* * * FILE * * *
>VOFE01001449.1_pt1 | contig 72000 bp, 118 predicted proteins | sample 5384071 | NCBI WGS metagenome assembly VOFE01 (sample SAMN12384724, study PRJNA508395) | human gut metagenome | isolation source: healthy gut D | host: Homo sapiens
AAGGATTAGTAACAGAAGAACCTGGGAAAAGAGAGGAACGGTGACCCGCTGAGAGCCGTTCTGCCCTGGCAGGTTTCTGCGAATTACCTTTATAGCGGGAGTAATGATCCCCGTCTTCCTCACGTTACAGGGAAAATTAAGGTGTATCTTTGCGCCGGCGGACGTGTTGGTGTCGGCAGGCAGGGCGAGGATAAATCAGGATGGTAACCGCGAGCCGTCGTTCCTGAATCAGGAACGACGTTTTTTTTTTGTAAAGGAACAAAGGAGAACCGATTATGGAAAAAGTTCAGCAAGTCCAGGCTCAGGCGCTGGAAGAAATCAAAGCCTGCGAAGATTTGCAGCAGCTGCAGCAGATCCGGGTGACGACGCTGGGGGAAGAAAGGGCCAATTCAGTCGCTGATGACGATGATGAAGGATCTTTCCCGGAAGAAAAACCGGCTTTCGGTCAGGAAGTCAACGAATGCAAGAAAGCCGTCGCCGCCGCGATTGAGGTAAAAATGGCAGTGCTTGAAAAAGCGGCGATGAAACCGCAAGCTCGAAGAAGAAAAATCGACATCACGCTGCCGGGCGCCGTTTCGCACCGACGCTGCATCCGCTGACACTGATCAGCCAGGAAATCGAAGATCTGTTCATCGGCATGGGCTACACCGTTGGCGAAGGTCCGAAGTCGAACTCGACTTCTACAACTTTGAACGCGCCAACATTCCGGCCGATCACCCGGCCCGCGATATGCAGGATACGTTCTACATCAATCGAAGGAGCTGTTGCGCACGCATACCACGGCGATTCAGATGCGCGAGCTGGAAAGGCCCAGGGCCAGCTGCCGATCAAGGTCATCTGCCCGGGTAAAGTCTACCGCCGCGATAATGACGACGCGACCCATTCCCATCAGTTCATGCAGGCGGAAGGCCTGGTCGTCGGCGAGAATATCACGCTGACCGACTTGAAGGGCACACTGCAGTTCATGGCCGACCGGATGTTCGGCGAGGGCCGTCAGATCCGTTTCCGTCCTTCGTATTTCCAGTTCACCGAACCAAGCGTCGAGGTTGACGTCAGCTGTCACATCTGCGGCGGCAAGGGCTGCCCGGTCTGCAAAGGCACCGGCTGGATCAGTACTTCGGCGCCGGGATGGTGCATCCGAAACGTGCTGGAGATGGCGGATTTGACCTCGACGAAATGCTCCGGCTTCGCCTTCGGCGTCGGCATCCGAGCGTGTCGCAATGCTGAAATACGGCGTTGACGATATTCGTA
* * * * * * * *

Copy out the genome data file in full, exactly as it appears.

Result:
>VOFE01001449.1_pt1 | contig 72000 bp, 118 predicted proteins | sample 5384071 | NCBI WGS metagenome assembly VOFE01 (sample SAMN12384724, study PRJNA508395) | human gut metagenome | isolation source: healthy gut D | host: Homo sapiens
AAGGATTAGTAACAGAAGAACCTGGGAAAAGAGAGGAACGGTGACCCGCTGAGAGCCGTTCTGCCCTGGCAGGTTTCTGCGAATTACCTTTATAGCGGGAGTAATGATCCCCGTCTTCCTCACGTTACAGGGAAAATTAAGGTGTATCTTTGCGCCGGCGGACGTGTTGGTGTCGGCAGGCAGGGCGAGGATAAATCAGGATGGTAACCGCGAGCCGTCGTTCCTGAATCAGGAACGACGTTTTTTTTTTGTAAAGGAACAAAGGAGAACCGATTATGGAAAAAGTTCAGCAAGTCCAGGCTCAGGCGCTGGAAGAAATCAAAGCCTGCGAAGATTTGCAGCAGCTGCAGCAGATCCGGGTGACGACGCTGGGGGAAGAAAGGGCCAATTCAGTCGCTGATGACGATGATGAAGGATCTTTCCCGGAAGAAAAACCGGCTTTCGGTCAGGAAGTCAACGAATGCAAGAAAGCCGTCGCCGCCGCGATTGAGGTAAAAATGGCAGTGCTTGAAAAAGCGGCGATGAAACCGCAAGCTCGAAGAAGAAAAATCGACATCACGCTGCCGGGCGCCGTTTCGCACCGACGCTGCATCCGCTGACACTGATCAGCCAGGAAATCGAAGATCTGTTCATCGGCATGGGCTACACCGTTGGCGAAGGTCCGAAGTCGAACTCGACTTCTACAACTTTGAACGCGCCAACATTCCGGCCGATCACCCGGCCCGCGATATGCAGGATACGTTCTACATCAATCGAAGGAGCTGTTGCGCACGCATACCACGGCGATTCAGATGCGCGAGCTGGAAAGGCCCAGGGCCAGCTGCCGATCAAGGTCATCTGCCCGGGTAAAGTCTACCGCCGCGATAATGACGACGCGACCCATTCCCATCAGTTCATGCAGGCGGAAGGCCTGGTCGTCGGCGAGAATATCACGCTGACCGACTTGAAGGGCACACTGCAGTTCATGGCCGACCGGATGTTCGGCGAGGGCCGTCAGATCCGTTTCCGTCCTTCGTATTTCCAGTTCACCGAACCAAGCGTCGAGGTTGACGTCAGCTGTCACATCTGCGGCGGCAAGGGCTGCCCGGTCTGCAAAGGCACCGGCTGGATCAGTACTTCGGCGCCGGGATGGTGCATCCGAAACGTGCTGGAGATGGCGGATTTGACCTCGACGAAATGCTCCGGCTTCGCCTTCGGCGTCGGCATCCGAGCGTGTCGCAATGCTGAAATACGGCGTTGACGATATTCGTA